Lambda School - Week 6: You're OverReacting?

“Why don’t sharks bite lawyers? It’s just professional courtesy.”

— Unknown

The title might betray it a bit, but this week we finally covered React at Lambda School.

For those not in the know, I’m a student at Lambda School’s Full-Stack Web Development program (Read more here). In short, Lambda School offers 9-month programs in web development, data science, and iOS development that are free until you get a job. If you don’t get a job, they don’t get paid.

I do a write-up every single week about my experiences. If you're not caught up just yet, you can start with Part One right here, or just keep reading!

Of Course I Still Love You

Since starting Lambda School, I'd been waiting to get starting with React! I'm most familiar with React out of any other language or framework. Pretty much every app I built for clients was constructed in React.

One of the primary reasons I enjoy using React so is that it mirrors the way I look at things. React is based on the concept of self-contained components that can be placed in any place while retaining its functionality. If you've built a button that looks good and has a cool animation with React, you can simply import it into any other file and use it right away. So rather than building full pages from scratch, you're building up a library of components and pieces that can be combined into the desired end-result.

In my day-to-day life, I tend to notice the building blocks comprising the whole and how they interact. I see the modular systems of railway tracks and signals and marvel at the simplicity of designing a single item once and then mass-producing it to cover an entire country's infrastructure.

I've always done a similar thing when building websites; even when using plain HTML. I'd build CSS classes that created nav-bars, image-containers, buttons, or sign-up links. All I had to do was plonk them down somewhere and voila! I must have a pseudo-library of some ~200 components scattered over a few hard drives.

My React-ion (see what I did there?)
My React-ion (see what I did there?)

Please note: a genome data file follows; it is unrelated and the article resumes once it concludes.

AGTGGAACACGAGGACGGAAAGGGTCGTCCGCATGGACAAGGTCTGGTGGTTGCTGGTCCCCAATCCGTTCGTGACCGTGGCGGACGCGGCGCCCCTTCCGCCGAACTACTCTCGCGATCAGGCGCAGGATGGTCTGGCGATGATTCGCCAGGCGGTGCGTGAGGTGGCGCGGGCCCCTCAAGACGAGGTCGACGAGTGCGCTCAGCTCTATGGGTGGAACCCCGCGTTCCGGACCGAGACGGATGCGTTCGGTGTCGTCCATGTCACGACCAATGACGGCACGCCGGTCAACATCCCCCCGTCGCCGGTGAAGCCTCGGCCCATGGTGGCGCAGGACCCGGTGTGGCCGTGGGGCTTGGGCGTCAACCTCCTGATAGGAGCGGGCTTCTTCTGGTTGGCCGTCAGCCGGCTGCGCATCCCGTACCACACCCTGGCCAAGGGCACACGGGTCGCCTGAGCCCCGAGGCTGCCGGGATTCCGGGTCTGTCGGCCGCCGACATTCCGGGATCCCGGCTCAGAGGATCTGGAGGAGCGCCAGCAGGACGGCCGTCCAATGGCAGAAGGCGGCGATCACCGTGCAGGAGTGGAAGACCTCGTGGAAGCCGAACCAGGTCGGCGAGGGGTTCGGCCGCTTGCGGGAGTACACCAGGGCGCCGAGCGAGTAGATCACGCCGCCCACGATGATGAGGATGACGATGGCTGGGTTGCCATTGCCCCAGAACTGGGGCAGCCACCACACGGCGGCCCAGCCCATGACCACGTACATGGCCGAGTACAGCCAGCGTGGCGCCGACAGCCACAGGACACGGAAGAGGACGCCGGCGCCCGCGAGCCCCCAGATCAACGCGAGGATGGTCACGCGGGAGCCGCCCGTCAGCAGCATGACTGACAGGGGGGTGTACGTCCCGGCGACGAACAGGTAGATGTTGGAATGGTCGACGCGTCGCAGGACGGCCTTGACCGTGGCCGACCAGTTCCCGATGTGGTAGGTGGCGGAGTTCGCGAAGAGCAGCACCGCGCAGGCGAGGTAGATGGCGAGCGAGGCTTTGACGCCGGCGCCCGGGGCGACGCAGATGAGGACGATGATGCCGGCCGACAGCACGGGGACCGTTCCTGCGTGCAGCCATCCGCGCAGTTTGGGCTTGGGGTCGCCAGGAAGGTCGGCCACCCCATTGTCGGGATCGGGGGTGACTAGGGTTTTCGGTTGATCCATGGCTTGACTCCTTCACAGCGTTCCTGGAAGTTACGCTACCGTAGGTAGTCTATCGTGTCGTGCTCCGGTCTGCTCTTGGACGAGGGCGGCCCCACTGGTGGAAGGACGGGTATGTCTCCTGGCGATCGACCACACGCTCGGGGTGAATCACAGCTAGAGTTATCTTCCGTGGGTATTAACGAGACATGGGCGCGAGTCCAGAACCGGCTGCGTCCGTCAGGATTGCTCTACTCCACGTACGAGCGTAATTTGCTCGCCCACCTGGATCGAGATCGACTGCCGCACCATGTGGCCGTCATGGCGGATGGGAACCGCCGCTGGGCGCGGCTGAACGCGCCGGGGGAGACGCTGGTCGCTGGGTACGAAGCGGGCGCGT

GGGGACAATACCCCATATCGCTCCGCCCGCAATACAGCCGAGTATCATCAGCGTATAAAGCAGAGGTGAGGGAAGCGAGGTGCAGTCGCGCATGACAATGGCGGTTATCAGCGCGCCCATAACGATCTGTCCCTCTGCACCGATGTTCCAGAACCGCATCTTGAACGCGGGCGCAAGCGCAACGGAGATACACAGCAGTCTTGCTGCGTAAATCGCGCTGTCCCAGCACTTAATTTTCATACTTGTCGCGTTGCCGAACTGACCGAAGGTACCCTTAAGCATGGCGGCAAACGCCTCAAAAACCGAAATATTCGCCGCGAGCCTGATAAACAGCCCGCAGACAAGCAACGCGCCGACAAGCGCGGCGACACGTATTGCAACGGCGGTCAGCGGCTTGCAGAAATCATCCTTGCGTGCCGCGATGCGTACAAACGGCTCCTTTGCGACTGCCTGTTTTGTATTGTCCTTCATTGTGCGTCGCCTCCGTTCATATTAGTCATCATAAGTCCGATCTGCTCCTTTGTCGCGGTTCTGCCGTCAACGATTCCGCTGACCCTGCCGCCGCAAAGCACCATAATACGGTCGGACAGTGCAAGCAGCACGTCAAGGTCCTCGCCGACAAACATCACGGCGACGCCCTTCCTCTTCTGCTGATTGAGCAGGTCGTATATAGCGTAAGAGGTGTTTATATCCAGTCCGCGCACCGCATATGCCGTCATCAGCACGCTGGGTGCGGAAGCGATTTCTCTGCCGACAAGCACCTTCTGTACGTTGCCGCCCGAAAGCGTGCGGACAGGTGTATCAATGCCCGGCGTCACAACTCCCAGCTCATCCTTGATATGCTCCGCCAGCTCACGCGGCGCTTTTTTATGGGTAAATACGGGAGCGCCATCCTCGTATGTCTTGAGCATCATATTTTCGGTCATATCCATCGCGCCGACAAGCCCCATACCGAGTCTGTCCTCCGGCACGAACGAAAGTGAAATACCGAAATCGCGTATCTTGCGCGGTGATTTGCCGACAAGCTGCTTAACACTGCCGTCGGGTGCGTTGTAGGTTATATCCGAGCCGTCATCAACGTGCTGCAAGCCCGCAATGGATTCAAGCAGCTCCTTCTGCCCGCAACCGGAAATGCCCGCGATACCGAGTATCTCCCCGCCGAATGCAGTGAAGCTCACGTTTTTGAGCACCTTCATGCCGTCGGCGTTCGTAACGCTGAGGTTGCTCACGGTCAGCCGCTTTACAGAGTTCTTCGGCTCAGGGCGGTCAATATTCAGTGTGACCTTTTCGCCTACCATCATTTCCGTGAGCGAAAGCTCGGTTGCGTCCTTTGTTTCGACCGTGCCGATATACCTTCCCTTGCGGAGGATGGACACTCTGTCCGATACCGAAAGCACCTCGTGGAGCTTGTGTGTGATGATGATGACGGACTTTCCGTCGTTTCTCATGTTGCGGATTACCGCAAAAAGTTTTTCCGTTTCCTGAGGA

Before starting this week, I reviewed Robin Wieruch's book ‘Road to Learn React’ . It felt good to get reacquainted, although the majority of it was already familiar to me. There were a couple of insights and gems that I had not known before, mostly to do with the underlying layout of the MVC. I read some 90-odd pages before calling it a night and eagerly awaiting Monday's lecture.

I had a bit of a slow start, to be honest. I found myself drifting off during lectures. The neighbors seem to think it's cool to throw a party on a Sunday evening. No bueno. So the first day was a wash. Frankly, I could afford to slack off a tiny bit. By the end of the second day, I did start to notice that I was struggling to once again wrap my head around the concept of destructuring. Kinda weird, since I'd used it for years without thinking about it. Moral of the story kids; use it or lose it.

To remedy this, I resolved to wake up hella-early Wednesday morning and go deep down the Google rabbit-hole. Luckily, there was also a lot of info to be found on Training Kit. For those not in the know, the Training Kit is Lambda's online learning student environment. There, you can review the pre-class materials (both in text and video), do some test-assignments, and review previous lectures (my personal favorite). Rather than having to make our way through five dozens pages of some dusty academic tome, the entire curriculum for that day is summarized and can be consumed in an hour or so.

Sure, it might've taken a couple of hours and forced me to wake up 04:30, but I finally ‘got’ it. And I learned a ton about React's architecture to boot. From there on, it was smooth sailing. I felt confident (some would say cocky) enough that I decided to challenge myself a little during the Sprint Challenge and decided to implement three external APIs in the project for shits and giggles. Everything worked out in the end and I felt great going into next week.

“Hey, This Is Actually Useful!”

As most people are curious about the curriculum at Lambda School, I’ve listed all topics down here. I guess it also makes for a good roadmap if others try to do something similar by themselves.

In Week 6 we covered:

  • React, the React DOM, and the MVC pattern;
  • Building, using, and importing JSX elements;
  • Functional and Class-based Components;